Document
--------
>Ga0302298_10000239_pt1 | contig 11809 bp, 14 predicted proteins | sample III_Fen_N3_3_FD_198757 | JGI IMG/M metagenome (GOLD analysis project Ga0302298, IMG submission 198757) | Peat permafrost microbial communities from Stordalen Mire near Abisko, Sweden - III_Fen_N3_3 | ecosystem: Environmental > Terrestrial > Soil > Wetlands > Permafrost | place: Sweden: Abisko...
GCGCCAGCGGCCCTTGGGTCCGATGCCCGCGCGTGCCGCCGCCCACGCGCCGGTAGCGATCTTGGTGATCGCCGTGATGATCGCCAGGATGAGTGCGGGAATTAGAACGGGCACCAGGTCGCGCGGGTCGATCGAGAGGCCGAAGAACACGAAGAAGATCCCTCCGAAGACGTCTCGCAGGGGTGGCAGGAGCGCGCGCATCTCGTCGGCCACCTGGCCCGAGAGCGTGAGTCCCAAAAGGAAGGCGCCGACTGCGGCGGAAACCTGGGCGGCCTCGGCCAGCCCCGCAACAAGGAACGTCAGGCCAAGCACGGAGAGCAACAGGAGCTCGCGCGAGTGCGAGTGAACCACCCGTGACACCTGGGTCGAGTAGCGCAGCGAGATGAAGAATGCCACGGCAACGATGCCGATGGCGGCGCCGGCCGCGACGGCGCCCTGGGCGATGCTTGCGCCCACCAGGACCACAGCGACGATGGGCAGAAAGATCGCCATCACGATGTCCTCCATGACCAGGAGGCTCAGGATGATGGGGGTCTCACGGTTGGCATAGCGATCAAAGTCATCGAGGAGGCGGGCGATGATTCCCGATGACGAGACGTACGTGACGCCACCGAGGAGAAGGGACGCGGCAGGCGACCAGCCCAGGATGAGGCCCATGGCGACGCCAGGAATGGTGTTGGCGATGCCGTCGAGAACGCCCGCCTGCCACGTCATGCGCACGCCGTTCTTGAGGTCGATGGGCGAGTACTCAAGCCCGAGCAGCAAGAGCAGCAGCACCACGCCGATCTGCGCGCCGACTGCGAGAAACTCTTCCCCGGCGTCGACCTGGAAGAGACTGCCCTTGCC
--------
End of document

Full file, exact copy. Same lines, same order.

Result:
>Ga0302298_10000239_pt1 | contig 11809 bp, 14 predicted proteins | sample III_Fen_N3_3_FD_198757 | JGI IMG/M metagenome (GOLD analysis project Ga0302298, IMG submission 198757) | Peat permafrost microbial communities from Stordalen Mire near Abisko, Sweden - III_Fen_N3_3 | ecosystem: Environmental > Terrestrial > Soil > Wetlands > Permafrost | place: Sweden: Abisko...
GCGCCAGCGGCCCTTGGGTCCGATGCCCGCGCGTGCCGCCGCCCACGCGCCGGTAGCGATCTTGGTGATCGCCGTGATGATCGCCAGGATGAGTGCGGGAATTAGAACGGGCACCAGGTCGCGCGGGTCGATCGAGAGGCCGAAGAACACGAAGAAGATCCCTCCGAAGACGTCTCGCAGGGGTGGCAGGAGCGCGCGCATCTCGTCGGCCACCTGGCCCGAGAGCGTGAGTCCCAAAAGGAAGGCGCCGACTGCGGCGGAAACCTGGGCGGCCTCGGCCAGCCCCGCAACAAGGAACGTCAGGCCAAGCACGGAGAGCAACAGGAGCTCGCGCGAGTGCGAGTGAACCACCCGTGACACCTGGGTCGAGTAGCGCAGCGAGATGAAGAATGCCACGGCAACGATGCCGATGGCGGCGCCGGCCGCGACGGCGCCCTGGGCGATGCTTGCGCCCACCAGGACCACAGCGACGATGGGCAGAAAGATCGCCATCACGATGTCCTCCATGACCAGGAGGCTCAGGATGATGGGGGTCTCACGGTTGGCATAGCGATCAAAGTCATCGAGGAGGCGGGCGATGATTCCCGATGACGAGACGTACGTGACGCCACCGAGGAGAAGGGACGCGGCAGGCGACCAGCCCAGGATGAGGCCCATGGCGACGCCAGGAATGGTGTTGGCGATGCCGTCGAGAACGCCCGCCTGCCACGTCATGCGCACGCCGTTCTTGAGGTCGATGGGCGAGTACTCAAGCCCGAGCAGCAAGAGCAGCAGCACCACGCCGATCTGCGCGCCGACTGCGAGAAACTCTTCCCCGGCGTCGACCTGGAAGAGACTGCCCTTGCC